Common DWI Defenses

A Wake County DWI charge is difficult to beat. The law and justice system is severely stacked against DWI defendants. The District Attorney’s Office does not negotiate these cases; the judges believe that they are more electable if they are harder on DWI defendants. Statistics are thoroughly kept by both state and national agencies on how many Wake County DWI cases are found not guilty or dismissed.

With that said, there are still defenses for DWI charges that can be successful. Good attorneys can find issues in these cases. Great attorneys can find issues and effectively argue them with decent results.

Here is a list of the five most common defenses to DWI in Wake County:

1. The officer should not have pulled you over in the first place.

Before an officer can stop you, he must have reasonable grounds to believe that you are involved in some sort of criminal activity. This is usually not an issue if you were stopped or a traffic violation like speeding or running a red light. Those are obvious reasons for being pulled over. Less obvious reasons would be those that are not in themselves traffic violations. In more and more cases, officers are stopping people for weaving, driving too slow, not staying in their lane, or because they are driving in an area with a lot of bars. Depending on the officer’s notes and a possible video of the stop, arguments can be made that there were no reasonable grounds to stop you. If you did not commit a traffic violation and the office cannot articulate his suspicion of criminal activity, your rights may have been violated resulting in a dismissal of the case.

2. The officer did not have enough evidence to arrest you.

Before an office can arrest you for DWI, he must form the opinion that you are mentally and/or physically impaired on alcohol or drugs, AND the average reasonable officer would have come to the same conclusion. This defense usually depends on how you performed on the roadside tests. Maybe you refused to do them. Maybe you did great on the walking and balance tests, but the officer said you failed the eye test. Maybe you did well on all the tests, but you blew high on the roadside breath test. It is hard to outline all the different scenarios that could raise this issue. The important thing to remember is that there are dozens of scenarios where this defense could be effective. In the vast majority of Wake County DWI cases, this defense is a good issue to argue.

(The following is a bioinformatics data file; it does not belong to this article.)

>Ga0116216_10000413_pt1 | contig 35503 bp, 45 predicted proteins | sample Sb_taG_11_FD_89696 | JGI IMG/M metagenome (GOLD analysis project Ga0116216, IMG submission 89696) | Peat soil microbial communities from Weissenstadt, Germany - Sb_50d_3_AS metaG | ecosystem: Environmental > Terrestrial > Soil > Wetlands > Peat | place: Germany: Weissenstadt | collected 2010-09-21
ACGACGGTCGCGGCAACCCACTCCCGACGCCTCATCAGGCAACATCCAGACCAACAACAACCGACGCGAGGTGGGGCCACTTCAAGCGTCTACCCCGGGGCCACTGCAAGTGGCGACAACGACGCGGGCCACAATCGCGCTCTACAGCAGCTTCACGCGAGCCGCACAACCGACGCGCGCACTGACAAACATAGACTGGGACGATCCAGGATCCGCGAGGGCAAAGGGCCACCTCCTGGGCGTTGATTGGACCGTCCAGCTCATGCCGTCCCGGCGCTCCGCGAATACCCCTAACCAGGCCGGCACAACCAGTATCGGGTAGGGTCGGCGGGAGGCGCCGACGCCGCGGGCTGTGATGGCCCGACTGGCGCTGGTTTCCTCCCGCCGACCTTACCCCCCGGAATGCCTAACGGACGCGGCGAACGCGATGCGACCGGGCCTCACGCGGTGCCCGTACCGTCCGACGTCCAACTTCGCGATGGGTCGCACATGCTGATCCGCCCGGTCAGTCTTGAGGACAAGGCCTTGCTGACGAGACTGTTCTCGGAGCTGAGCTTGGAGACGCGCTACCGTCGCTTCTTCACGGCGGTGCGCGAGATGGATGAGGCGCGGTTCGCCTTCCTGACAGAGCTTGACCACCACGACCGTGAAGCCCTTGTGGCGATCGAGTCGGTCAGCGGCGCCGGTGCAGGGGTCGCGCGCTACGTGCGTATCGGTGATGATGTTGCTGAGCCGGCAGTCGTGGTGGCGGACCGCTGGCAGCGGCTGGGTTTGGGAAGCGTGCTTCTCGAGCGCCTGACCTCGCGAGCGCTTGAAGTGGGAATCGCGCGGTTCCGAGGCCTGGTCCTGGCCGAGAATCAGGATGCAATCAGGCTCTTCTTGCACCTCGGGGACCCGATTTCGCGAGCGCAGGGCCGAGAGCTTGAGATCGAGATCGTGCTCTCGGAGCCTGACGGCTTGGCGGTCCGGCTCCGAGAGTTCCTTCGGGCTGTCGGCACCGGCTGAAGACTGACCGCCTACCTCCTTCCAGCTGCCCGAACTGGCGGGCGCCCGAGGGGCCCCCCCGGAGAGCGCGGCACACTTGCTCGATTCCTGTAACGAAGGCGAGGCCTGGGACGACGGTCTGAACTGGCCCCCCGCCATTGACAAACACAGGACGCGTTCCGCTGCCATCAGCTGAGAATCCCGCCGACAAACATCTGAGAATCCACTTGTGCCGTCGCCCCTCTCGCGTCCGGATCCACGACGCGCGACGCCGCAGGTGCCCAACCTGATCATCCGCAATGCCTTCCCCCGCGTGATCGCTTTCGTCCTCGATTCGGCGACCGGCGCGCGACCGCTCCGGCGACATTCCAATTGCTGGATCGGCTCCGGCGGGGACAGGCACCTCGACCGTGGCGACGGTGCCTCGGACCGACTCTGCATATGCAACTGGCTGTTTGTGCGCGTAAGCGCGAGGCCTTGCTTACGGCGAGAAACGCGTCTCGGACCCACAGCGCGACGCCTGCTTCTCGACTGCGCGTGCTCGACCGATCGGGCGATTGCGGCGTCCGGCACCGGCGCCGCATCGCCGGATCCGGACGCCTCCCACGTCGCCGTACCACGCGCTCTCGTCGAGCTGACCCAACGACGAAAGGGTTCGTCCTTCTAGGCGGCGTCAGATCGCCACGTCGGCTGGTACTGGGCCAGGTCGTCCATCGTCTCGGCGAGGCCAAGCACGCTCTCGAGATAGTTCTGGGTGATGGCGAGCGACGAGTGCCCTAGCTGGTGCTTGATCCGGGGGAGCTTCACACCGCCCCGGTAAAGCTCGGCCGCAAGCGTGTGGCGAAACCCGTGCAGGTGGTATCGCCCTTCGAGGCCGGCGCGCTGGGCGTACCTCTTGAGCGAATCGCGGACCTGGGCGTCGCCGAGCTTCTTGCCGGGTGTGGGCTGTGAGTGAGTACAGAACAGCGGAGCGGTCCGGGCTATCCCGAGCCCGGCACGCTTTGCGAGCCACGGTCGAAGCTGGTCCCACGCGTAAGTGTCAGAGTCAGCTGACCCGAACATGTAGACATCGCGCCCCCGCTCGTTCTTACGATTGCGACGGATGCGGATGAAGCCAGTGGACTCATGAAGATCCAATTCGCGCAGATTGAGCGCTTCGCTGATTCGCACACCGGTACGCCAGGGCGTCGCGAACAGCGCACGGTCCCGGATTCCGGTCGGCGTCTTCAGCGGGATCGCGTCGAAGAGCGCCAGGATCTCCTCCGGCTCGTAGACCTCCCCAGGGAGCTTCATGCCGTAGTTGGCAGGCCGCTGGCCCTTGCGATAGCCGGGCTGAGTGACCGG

3. You blew a .08 or lower.

You may believe that if a person blows under a .08 they will be released.That is simply not correct. You can be charged with DWI even if your alcohol level is under .08 if the office believes that your mental and/or physical faculties are NOTICEABLY impaired. There are more and more DWI cases being charged in Wake County where the defendant blew a .07 or .06. Fortunately these low blows make for a good defense. Judges are much more comfortable finding someone not guilty if they blew under the legal limit, so long as the officer did not witness anything that would shock the judge’s conscience. The same goes for cases where someone blows a .08. Although that number is specifically written in the statute as illegal, our state’s case law says that other facts in the case must corroborate that alcohol content. If you blew a .08 but your driving was fine and your performance of the roadside tests were above average, a solid defense in your case can still be made. Click here for information about breathalyzers and other tests to determine impairment.